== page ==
A priceless Botticelli found in a private home after more than 50 years of forgetting

One of the last works of Sandro Botticelli (1445-1510) emerges from oblivion. We had lost track of it for more than fifty years. There Madonna delle Grazie, dated 1470, was found in a private home in Gragnano near Naples. Art historians knew this painting which was one of the favorites of the great Renaissance Maestro. The features of the Virgin were in fact inspired by those of Simonetta Vespucci, one of her muses and lovers. The artist then gave it to Sixtus IV (1414-1484).

The Pope then offered it to the Medici to attract their goodwill but above all their funds to complete the construction of the Sistine Chapel. The Madonna thus arrives in a country church on one of the southern Italian properties of the famous Tuscan family. Exhibited for a long time in a chapel of Santa Maria la Carità, near Naples, it was then entrusted to the Somma, a local family, who passed it down from generation to generation.

Aware of the value of the painting, the Italian state had three times decreed a ban on leaving the territory, in 1931, 1941 and 1968. Then it had completely lost interest in it, allowing it to fall rather inexplicably into oblivion but especially in deplorable conservation conditions.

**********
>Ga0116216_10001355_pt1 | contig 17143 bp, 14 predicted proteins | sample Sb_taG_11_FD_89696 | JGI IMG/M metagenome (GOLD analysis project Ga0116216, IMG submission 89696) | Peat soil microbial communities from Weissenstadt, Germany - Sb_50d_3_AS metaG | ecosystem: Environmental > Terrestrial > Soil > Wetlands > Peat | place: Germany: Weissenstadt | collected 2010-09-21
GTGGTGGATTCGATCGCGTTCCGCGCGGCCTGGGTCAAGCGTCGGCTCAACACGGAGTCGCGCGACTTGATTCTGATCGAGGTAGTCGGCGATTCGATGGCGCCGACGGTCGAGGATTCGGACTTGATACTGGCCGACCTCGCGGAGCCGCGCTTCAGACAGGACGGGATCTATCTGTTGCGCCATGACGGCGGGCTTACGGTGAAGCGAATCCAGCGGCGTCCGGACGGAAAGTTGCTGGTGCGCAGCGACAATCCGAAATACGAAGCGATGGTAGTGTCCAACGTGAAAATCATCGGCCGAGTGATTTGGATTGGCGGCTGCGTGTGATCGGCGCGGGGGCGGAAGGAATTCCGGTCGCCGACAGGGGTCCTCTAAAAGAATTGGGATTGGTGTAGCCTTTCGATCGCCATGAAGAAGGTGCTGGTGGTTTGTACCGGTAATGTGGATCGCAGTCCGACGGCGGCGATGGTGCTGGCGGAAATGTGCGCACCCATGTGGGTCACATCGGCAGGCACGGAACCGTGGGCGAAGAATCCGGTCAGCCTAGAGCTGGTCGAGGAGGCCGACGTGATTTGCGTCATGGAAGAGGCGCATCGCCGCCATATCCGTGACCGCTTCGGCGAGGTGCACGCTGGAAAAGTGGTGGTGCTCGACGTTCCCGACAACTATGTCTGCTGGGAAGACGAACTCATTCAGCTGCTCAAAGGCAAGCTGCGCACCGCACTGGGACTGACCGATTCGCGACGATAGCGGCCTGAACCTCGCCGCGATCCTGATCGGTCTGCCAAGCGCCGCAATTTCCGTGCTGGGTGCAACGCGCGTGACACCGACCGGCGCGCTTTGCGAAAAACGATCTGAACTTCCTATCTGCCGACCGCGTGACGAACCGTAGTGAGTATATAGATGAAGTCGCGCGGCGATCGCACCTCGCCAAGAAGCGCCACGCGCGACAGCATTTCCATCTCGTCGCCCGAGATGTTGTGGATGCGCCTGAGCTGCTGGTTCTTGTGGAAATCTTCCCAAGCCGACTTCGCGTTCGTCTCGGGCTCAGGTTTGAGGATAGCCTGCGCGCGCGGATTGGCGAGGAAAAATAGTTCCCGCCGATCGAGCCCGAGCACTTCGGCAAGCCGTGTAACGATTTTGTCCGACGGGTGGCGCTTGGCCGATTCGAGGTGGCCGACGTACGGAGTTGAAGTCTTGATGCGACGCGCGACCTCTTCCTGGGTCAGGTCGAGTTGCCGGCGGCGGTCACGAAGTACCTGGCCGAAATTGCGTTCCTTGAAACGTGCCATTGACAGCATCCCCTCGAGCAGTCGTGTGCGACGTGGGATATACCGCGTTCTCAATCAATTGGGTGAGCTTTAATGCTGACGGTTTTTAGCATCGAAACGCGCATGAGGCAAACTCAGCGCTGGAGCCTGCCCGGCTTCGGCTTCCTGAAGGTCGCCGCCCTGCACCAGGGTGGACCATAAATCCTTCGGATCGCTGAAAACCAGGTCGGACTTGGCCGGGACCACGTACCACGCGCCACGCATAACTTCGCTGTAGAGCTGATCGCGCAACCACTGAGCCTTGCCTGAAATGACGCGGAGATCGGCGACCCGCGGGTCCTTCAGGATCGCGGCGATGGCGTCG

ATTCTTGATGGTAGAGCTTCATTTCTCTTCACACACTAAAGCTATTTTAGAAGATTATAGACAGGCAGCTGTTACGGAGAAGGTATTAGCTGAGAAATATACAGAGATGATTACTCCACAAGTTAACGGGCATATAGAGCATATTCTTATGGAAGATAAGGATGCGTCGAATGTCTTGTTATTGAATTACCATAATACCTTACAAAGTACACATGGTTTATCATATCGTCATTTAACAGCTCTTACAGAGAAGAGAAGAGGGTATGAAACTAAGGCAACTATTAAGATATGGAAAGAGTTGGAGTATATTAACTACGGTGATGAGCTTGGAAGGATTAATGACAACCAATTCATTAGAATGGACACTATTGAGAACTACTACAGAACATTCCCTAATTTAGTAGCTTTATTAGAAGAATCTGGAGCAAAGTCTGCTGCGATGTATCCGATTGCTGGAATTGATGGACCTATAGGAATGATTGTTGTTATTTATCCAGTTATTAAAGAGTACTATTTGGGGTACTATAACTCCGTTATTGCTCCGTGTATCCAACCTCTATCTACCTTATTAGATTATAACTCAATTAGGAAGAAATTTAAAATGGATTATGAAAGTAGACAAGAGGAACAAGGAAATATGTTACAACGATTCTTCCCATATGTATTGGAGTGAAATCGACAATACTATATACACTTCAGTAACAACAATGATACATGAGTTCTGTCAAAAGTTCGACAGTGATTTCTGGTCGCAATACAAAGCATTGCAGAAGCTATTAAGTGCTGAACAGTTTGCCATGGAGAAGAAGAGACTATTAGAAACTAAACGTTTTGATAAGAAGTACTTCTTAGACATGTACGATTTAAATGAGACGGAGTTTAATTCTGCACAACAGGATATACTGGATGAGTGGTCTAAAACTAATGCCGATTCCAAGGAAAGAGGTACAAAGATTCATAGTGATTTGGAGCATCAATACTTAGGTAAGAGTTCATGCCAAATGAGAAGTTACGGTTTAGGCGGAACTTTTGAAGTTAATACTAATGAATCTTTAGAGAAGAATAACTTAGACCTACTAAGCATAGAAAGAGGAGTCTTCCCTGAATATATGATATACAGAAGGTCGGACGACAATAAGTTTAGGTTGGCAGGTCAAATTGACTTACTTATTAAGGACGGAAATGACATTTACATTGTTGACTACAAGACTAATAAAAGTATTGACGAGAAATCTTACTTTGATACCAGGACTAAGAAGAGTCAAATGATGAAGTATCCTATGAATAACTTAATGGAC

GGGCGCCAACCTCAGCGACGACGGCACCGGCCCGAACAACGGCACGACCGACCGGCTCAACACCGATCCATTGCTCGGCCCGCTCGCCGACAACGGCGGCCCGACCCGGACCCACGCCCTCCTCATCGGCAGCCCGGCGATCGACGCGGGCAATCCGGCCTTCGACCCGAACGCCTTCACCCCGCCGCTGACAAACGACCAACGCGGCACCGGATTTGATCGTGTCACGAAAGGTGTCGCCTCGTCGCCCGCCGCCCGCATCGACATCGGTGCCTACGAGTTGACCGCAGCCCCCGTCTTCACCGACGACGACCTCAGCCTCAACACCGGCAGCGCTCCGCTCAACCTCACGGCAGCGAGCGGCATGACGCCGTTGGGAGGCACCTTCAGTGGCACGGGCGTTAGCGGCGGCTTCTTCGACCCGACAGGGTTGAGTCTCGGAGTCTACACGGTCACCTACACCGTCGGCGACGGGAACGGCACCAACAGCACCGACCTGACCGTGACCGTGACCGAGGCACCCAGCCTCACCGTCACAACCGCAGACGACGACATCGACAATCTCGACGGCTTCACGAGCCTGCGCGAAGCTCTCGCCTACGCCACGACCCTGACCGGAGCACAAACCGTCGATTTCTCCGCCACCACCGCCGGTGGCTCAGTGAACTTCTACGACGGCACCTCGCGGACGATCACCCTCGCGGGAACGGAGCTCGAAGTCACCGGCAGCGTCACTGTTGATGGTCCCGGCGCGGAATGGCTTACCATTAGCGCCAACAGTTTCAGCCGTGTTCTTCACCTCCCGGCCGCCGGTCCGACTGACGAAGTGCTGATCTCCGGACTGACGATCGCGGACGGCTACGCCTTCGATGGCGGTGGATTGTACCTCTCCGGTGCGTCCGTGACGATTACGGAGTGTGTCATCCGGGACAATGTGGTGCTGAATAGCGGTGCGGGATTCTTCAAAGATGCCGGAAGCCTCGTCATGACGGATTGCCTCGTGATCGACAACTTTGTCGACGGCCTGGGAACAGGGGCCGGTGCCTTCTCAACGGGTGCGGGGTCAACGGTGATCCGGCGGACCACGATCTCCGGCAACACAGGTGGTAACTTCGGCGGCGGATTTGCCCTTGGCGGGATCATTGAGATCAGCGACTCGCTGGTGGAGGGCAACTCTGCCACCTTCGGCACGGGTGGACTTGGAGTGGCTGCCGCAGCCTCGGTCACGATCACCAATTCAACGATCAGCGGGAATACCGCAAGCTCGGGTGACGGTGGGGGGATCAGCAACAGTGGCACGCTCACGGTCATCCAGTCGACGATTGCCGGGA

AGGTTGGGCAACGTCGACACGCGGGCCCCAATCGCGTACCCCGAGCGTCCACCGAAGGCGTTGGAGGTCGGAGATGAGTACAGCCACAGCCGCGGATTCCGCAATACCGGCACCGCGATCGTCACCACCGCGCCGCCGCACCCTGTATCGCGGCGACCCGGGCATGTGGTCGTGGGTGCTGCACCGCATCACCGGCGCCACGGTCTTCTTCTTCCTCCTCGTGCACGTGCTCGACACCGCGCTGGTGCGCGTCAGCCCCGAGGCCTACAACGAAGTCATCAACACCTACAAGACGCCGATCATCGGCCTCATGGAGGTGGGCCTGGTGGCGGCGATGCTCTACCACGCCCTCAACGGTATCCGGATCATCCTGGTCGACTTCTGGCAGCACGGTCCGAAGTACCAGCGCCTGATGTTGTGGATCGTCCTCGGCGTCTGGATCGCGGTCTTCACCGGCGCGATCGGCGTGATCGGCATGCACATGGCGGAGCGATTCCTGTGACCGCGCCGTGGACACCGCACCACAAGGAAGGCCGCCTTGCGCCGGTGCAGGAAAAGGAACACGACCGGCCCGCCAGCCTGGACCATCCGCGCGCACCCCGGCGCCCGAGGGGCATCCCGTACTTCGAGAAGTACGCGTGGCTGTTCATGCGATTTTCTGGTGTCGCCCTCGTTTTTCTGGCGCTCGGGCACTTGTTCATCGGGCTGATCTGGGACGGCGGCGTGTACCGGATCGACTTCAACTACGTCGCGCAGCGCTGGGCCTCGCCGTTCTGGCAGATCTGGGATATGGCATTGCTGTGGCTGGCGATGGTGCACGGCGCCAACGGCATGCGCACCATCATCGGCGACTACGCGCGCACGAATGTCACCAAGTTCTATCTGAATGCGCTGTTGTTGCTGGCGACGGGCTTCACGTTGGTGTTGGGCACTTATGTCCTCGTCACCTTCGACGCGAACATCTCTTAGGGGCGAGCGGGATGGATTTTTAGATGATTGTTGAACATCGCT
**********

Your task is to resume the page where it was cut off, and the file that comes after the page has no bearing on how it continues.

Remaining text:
This is what pushed the carabinieri for the protection of cultural heritage to intervene. “When we realized that a Botticelli painting had been in a private house for more than fifty years, we decided to inspect it,” explains Commander Massimiliano Croce. We have observed numerous signs of abrasion and chromatic alterations which require urgent restoration. » It will last at least a year and will then be exhibited in Naples.

In the meantime, the authorities will seek to establish whether the Somma family still retains ownership rights to the work, the value of which is estimated at 100 million euros. However, it should not end up on the market but in a museum.

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